The revised payment system has been agreed following months of “tense negotiations” between the Scottish Government and Scotland-based representatives for the British Dental Association (BDA).
The changes mean that the 60% of patients who are required to contribute towards the cost of NHS dental treatment will see prices increase from November 1 2023.
Eligible patients are required to cover 80% of the cost of any NHS dental care they receive, up to a maximum of £384, while the Government pays the remaining 20% from the public purse.
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Only patients under 26, pregnant women, and mothers who are breastfeeding are automatically entitled to free NHS dental care, although people on low incomes can apply for support.
It means that an adult patient receiving single surface filling will pay £12.72 instead of £8.80 now, while the cost to the patient of a single tooth extraction appointment will increase from £14.76 to £28.84.
Patients getting a basic acrylic denture created with one to three teeth will be charged £117.04, compared to £69.84 now.
The fees which dentists can charge for NHS work are fixed and set out in a nationally agreed document known as the Statement of Dental Remuneration (SDR), which also lists the types of dental treatment available on the NHS.
The hike in fees comes after dental leaders warned that the existing rates were too low and meant that practices were delivering some NHS care at a financial loss, particularly in relation to items which required lab work such as making or repairing dentures.
Most dental practices are mixed – providing both NHS and private dentistry under the same roof – and many have responded to current pressures by cutting back on NHS work, providing some procedures on a private-only basis, and closing lists to new NHS patients.
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There have been reports of patients travelling hundreds of miles to access NHS dentistry, and overall NHS activity remains around a third lower than it was pre-pandemic.
It comes as separate figures show significant increases in the costs of private dental treatment in Scotland over the past year.
Along with the increase in fees, the Scottish Government said the number of items on the SDR will be “streamlined” from more than 700 to 45 in order to cut bureaucracy and give dentists “greater authority over the treatments offered”.
It follows criticism that the SDR had become overly complicated and unwieldy, and claims that some patients were seeking cosmetic work such as teeth whitening on the NHS.
David McColl, chair of the BDA’s Scottish Dental Practice Committee said: “We’ve secured some improvements, but the fundamentals of a broken system remain unchanged.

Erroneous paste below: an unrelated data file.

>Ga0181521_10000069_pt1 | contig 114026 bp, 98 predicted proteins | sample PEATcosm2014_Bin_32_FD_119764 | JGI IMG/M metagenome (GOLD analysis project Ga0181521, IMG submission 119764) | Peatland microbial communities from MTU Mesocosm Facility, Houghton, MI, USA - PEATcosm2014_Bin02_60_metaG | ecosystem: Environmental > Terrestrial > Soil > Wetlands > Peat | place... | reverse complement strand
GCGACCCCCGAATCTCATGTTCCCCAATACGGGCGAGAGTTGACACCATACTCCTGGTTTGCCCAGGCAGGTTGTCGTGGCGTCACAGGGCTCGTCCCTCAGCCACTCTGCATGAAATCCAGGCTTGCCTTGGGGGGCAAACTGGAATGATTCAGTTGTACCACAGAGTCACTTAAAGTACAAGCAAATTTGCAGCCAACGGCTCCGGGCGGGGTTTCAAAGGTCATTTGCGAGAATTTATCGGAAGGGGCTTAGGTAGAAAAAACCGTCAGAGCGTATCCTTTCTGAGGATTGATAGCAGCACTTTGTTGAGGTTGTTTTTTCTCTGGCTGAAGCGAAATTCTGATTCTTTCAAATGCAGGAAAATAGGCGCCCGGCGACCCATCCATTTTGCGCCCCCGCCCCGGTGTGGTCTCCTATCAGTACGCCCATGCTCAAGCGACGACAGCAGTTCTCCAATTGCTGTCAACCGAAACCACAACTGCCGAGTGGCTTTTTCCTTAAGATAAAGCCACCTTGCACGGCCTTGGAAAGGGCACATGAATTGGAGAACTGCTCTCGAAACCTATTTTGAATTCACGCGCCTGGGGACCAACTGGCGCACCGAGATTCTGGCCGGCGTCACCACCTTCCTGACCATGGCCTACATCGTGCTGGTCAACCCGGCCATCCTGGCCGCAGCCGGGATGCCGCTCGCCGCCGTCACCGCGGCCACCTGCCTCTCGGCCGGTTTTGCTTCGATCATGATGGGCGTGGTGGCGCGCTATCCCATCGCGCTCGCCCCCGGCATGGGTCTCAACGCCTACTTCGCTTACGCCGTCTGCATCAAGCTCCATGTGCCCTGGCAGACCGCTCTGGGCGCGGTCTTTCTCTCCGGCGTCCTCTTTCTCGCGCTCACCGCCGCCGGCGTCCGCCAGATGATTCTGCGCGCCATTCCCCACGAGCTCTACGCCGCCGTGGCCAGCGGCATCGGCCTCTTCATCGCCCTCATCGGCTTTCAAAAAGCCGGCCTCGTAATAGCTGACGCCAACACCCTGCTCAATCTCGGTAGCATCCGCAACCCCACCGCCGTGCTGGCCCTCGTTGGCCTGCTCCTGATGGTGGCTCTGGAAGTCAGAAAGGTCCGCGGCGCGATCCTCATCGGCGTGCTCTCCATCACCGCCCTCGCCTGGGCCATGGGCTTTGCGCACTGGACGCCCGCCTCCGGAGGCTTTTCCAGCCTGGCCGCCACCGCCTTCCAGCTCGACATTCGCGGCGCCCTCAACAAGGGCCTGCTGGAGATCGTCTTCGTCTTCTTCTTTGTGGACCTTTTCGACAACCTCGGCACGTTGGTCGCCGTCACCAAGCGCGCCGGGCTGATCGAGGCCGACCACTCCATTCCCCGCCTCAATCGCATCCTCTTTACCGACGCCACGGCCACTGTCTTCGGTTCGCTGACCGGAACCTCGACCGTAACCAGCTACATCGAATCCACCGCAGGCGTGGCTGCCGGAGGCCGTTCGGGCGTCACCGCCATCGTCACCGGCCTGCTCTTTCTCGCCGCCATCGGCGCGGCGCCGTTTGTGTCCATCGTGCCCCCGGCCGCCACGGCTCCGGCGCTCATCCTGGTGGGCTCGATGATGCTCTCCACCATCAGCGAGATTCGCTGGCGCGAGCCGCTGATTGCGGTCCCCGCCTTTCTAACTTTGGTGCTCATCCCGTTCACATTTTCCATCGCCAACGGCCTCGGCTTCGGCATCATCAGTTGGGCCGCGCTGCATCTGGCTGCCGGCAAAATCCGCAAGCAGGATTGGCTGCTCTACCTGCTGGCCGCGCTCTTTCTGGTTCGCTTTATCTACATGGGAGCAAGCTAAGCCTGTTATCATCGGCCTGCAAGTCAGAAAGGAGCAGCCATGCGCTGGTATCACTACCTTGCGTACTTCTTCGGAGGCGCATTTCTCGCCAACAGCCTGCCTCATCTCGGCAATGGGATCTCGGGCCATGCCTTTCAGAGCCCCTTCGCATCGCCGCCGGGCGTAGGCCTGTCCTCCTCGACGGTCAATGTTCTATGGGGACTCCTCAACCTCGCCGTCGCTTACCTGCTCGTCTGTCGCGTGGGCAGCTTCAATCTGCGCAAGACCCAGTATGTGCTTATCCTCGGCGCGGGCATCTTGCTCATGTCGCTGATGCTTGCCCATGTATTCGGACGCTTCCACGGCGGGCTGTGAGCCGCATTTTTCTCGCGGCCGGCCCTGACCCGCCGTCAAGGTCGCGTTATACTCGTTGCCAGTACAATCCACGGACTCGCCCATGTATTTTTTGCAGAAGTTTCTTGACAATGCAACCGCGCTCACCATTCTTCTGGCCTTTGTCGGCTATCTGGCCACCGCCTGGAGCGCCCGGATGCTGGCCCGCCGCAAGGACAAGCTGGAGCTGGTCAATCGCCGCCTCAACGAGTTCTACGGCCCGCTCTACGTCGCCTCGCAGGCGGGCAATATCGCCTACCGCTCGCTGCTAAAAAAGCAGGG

“The Scottish Government have stuck with a drill and fill model designed in the 20th century. They were unwilling to even start a conversation on making this service fit for the 21st.
“Ministers cannot pretend this is a final destination for NHS dentistry in Scotland. We struggle to see how these changes alone will close the oral health gap, end the access crisis or halt the exodus from the NHS.”
At present, NHS dentistry has three income streams.
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Practices receive a capitation fee of £1.20-per-year for every NHS patient it has registered, reducing to around 12 pence if they have not been seen in more than three years. They also get “direct reimbursement” from the Government to cover rent and business rates on their premises.
Finally, there is the fee-per-item payments system – the fixed sum dentists receive for work, such a tooth extraction or a filling. Dentists can only claim for this work once a full course of treatment has been completed, which may take months for patients requiring multiple fillings, extractions or other interventions.
Dental leaders including the BDA, Scottish Dental Association, and Scottish Dental Practice Owners group had been pushing the fee-per-item model to be scrapped in favour of a GP-style funding model, also known as “full capitation”, which would have seen them reimbursed at a much higher annual sum per patient.
They argued that this was the only way that dental practices could afford to devote the time needed to NHS dentistry in order to clear treatment backlogs.
This was not supported by Scottish Government advisors, who feared that it would disincentivise dentists to work and “lead to a reduction in NHS treatment”.
Scottish Labour’s health spokeswoman, Jackie Baillie, said the payment reform plans “fall far short of the mark” and “risk forcing more and more dentists into the arms of private practice”.
She added: “The very existence of NHS dentistry is in doubt on the SNP’s watch.
“The government must listen to dentists and implement proper pay reform before access to dentistry becomes even worse.”
Public Health Minister Jenni Minto said: “We are confident that the modernised system, with increased clinical freedom for dentists, will provide longer-term sustainability to the sector and encourage dentists to continue to provide NHS care.
“All patients will continue to receive free NHS dental examinations and I want to reassure those who are exempt from NHS dental charges – including children and young people under 26, and those on certain benefits – they will continue to receive free care and treatment.”